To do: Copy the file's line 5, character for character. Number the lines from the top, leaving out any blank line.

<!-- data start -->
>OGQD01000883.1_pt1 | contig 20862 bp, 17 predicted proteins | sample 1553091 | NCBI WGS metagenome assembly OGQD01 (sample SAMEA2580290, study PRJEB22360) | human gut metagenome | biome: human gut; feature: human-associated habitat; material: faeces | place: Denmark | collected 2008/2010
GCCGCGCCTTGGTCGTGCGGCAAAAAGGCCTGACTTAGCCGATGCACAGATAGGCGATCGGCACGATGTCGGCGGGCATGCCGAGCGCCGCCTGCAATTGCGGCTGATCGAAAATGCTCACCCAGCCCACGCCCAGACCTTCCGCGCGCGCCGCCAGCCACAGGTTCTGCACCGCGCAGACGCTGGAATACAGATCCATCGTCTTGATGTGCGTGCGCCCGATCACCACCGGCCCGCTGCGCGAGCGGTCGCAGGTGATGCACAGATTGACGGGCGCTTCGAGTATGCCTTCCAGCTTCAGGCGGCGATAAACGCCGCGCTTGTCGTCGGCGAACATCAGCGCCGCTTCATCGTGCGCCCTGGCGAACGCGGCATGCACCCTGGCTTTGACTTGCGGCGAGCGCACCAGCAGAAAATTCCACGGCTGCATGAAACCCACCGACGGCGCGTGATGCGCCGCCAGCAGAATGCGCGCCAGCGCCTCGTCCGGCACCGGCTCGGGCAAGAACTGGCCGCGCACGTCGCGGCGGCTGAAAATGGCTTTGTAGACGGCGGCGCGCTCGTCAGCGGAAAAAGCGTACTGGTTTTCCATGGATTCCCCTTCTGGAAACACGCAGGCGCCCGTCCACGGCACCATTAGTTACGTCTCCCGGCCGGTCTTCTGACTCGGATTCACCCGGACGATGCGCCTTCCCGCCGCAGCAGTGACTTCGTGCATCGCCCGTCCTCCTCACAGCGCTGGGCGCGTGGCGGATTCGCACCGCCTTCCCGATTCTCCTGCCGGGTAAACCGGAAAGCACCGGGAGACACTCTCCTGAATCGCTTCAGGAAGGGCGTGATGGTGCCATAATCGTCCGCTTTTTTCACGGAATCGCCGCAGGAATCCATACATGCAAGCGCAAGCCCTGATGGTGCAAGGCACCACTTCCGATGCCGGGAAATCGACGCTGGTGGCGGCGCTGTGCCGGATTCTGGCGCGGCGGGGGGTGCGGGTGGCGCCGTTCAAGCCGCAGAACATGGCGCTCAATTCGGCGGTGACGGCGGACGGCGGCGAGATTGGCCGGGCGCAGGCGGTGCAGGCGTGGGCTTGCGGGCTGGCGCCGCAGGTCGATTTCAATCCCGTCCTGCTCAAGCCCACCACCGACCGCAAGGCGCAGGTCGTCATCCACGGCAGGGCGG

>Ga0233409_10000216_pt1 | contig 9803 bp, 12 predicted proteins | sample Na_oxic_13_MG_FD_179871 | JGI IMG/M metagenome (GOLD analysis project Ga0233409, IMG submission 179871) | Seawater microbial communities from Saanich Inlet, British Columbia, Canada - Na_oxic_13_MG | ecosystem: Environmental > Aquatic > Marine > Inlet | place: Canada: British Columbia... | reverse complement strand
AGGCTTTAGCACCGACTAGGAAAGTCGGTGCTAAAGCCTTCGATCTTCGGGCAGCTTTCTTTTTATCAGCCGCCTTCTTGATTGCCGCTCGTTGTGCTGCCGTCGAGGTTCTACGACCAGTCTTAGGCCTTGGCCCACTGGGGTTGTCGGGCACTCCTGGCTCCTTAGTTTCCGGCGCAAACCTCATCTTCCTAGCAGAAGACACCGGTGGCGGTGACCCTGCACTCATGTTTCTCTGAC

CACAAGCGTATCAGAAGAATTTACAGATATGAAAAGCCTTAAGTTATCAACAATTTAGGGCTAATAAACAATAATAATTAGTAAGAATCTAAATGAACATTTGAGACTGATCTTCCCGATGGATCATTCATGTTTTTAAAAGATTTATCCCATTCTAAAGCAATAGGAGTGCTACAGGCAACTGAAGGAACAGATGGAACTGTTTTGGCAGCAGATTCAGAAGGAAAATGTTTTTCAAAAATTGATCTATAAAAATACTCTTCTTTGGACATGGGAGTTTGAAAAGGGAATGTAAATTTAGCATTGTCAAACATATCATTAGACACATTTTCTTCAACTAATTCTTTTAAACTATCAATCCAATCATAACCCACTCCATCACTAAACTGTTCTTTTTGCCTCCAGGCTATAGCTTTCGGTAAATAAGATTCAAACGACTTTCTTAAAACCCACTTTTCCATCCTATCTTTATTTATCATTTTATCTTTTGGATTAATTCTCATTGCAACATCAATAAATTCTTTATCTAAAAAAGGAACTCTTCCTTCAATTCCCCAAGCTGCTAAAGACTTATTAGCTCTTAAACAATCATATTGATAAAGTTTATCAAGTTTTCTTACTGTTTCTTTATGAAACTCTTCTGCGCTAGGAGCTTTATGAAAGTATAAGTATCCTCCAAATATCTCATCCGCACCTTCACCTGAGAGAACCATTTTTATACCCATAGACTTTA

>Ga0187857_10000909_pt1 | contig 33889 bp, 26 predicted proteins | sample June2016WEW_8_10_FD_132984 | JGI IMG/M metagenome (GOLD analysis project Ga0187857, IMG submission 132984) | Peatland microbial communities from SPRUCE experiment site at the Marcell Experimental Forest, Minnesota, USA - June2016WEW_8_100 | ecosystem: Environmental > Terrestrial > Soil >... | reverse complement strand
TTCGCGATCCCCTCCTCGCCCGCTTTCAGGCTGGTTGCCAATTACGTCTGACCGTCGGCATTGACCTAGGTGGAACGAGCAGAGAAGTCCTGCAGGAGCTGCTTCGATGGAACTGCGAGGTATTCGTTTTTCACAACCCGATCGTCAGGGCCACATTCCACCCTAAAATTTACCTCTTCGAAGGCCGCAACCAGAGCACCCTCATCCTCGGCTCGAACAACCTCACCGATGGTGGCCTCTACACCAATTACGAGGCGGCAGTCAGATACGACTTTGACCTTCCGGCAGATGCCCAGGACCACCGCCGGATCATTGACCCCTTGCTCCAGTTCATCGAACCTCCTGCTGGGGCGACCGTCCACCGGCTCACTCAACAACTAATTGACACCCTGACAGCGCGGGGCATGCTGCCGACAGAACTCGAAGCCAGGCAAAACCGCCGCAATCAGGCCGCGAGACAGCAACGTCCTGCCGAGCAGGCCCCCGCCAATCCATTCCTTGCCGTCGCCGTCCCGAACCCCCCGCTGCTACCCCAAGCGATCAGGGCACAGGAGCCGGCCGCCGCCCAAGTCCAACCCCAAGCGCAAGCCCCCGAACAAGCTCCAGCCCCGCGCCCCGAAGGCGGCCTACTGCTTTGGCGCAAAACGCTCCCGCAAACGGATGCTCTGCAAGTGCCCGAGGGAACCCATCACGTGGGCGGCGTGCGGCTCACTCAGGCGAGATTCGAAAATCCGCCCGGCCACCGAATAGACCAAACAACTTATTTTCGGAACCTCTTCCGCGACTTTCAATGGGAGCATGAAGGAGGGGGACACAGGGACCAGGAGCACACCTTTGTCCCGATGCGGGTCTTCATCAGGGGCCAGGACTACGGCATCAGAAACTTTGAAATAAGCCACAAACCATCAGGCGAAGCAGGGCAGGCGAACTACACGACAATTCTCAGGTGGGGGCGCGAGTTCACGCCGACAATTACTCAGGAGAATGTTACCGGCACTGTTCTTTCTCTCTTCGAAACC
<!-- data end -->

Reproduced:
CACAAGCGTATCAGAAGAATTTACAGATATGAAAAGCCTTAAGTTATCAACAATTTAGGGCTAATAAACAATAATAATTAGTAAGAATCTAAATGAACATTTGAGACTGATCTTCCCGATGGATCATTCATGTTTTTAAAAGATTTATCCCATTCTAAAGCAATAGGAGTGCTACAGGCAACTGAAGGAACAGATGGAACTGTTTTGGCAGCAGATTCAGAAGGAAAATGTTTTTCAAAAATTGATCTATAAAAATACTCTTCTTTGGACATGGGAGTTTGAAAAGGGAATGTAAATTTAGCATTGTCAAACATATCATTAGACACATTTTCTTCAACTAATTCTTTTAAACTATCAATCCAATCATAACCCACTCCATCACTAAACTGTTCTTTTTGCCTCCAGGCTATAGCTTTCGGTAAATAAGATTCAAACGACTTTCTTAAAACCCACTTTTCCATCCTATCTTTATTTATCATTTTATCTTTTGGATTAATTCTCATTGCAACATCAATAAATTCTTTATCTAAAAAAGGAACTCTTCCTTCAATTCCCCAAGCTGCTAAAGACTTATTAGCTCTTAAACAATCATATTGATAAAGTTTATCAAGTTTTCTTACTGTTTCTTTATGAAACTCTTCTGCGCTAGGAGCTTTATGAAAGTATAAGTATCCTCCAAATATCTCATCCGCACCTTCACCTGAGAGAACCATTTTTATACCCATAGACTTTA